EAST LANSING - Last spring there was very little depth-chart re-positioning in the Michigan State defensive backfield, which featured four established players. Cornerbacks Chris L. Rucker and Johnny Adams were locks for starting jobs, as were Marcus Hyde and Trenton Robinson at safety.
With Rucker and Hyde gone, the defensive backfield is seeing more competition and depth chart battles than in 2010.
Adams and Robinson are back this spring to anchor a talented crew of defensive backs. The MSU secondary features several underclassmen including sophomores Jairus Jones and Isaiah Lewis. Adams and Jones are engaged in a fierce competition to replace Hyde as the starting strong safety in the Michigan State secondary.
"Jairus Jones and Isaiah Lewis are both playing extremely well, especially for young guys," said Barnett. "They had a lot of retention from the season. It is going really well for the first three days. It is really close, really close. We will see in the scrimmages and the practices as well once the full pads are on if some separation can occur. If not, we will find out in the fall."
Jones was listed as the first-string strong safety on the initial spring depth chart ahead of Lewis. Barnett indicated the race was neck-and-neck.
"I wouldn't say (Jones is) ahead," said Barnett. "They are really close right now. Isaiah did play a lot of nickel back for us and he was over on our side of the field, he wasn't over on the scout field so he had a good understanding of what we were trying to do at both safety spots. It is not like Jairus was the only two because Isaiah was a two on the other side and he understood both sides. It is close all around and they knew that going into the spring. It wasn't a secret, they knew they were competing and battling and at the same time helping one another."
Lewis took reps with the first string during Friday's practice. It is difficult to tell what that move means exactly or if it means anything. Players engaged in position battles throughout the program have alternated between the first and second string during the first week of spring.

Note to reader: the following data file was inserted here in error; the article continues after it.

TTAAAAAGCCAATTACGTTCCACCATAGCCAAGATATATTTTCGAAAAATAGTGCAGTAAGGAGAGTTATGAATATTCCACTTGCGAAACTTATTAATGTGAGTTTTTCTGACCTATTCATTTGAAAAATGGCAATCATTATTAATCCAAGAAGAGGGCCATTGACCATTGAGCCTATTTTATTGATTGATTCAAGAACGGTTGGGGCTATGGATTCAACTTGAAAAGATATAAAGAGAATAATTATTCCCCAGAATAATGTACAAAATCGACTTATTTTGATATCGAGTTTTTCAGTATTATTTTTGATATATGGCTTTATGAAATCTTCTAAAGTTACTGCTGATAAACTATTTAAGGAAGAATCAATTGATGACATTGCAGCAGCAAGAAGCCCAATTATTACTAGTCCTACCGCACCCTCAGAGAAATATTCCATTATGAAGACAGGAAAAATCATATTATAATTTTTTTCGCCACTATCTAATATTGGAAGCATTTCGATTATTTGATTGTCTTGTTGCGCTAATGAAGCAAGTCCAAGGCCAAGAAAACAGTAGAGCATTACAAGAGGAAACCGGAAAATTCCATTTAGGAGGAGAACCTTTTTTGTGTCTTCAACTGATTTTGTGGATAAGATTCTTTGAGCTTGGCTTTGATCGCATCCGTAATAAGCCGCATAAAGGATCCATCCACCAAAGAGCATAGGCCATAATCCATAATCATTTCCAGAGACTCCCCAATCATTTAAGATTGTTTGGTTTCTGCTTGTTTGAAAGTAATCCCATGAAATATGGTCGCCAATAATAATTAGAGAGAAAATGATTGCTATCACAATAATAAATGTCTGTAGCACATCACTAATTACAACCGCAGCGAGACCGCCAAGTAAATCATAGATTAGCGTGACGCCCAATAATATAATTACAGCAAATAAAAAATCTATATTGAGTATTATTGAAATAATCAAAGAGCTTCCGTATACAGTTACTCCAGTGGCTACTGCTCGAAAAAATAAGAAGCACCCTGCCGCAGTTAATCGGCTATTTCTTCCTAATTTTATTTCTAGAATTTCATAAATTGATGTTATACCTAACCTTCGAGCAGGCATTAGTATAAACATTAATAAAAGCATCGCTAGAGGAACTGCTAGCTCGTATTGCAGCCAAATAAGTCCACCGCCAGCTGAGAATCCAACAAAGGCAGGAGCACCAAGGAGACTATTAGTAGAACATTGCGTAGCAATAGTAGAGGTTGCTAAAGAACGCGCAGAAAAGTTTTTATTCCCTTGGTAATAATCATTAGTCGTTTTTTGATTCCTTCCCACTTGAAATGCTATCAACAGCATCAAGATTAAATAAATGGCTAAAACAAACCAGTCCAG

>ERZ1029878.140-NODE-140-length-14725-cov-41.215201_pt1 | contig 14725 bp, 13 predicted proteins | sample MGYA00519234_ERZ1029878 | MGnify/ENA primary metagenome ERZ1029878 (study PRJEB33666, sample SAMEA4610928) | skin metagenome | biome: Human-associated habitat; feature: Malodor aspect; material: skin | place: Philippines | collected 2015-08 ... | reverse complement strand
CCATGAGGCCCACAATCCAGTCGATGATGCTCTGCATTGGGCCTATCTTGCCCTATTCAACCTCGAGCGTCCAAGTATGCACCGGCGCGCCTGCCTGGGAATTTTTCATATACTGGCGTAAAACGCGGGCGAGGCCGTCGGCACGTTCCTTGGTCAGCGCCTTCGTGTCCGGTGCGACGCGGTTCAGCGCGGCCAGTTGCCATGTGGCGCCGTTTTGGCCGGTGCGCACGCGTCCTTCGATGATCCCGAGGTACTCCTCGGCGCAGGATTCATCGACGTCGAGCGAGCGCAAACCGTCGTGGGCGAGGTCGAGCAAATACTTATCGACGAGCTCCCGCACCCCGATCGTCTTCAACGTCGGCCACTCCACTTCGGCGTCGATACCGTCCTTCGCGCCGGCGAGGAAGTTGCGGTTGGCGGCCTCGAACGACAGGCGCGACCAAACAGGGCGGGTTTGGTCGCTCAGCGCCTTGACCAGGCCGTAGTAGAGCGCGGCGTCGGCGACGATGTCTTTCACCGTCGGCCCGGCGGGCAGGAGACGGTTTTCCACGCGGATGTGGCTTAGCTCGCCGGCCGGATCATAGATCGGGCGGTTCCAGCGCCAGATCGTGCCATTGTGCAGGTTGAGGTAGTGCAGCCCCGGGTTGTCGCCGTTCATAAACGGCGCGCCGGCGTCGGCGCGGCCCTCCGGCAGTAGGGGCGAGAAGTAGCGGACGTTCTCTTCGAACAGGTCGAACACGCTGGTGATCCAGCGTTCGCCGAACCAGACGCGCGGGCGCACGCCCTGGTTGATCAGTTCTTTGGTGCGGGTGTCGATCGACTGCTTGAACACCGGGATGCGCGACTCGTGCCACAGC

Whoever emerges in the competition between Jones and Lewis will be paired with another underclassman on the boundary side of the field. Sophomore Darqueze Dennard is the starting boundary cornerback through the first week of spring. When talented freshman Tony Lippett begins taking reps on defense during the second half of spring, the 5-foot-11, 185-pound defensive back from Georgia is expected to get a good push from Lippett who has drawn comparisons to Chris Gamble, a two-way star at Ohio State when Dantonio was defensive coordinator for the Buckeyes.
"You lose that side of the field in two seniors in Rucker and Hyde that were second-team all-Big Ten," began Barnett. "But our guys are ready to step up to that challenge. I really believe that. The only thing they lack, compared to those guys, and it is a big thing is experience. As long as they continue to work hard in practice and get in the film room and the meeting rooms and they continue to understand what we are trying to do, they will be okay."
Noteworthy developments through first three practices
Hicks on a similar path as Robinson was two years ago?: Mylan Hicks has impressed coaches at free safety this spring after moving over from cornerback.
The move to free safety is not necessarily permanent. The 5-foot-11, 187-pound former Detroit Renaissance star is splitting time between safety and corner.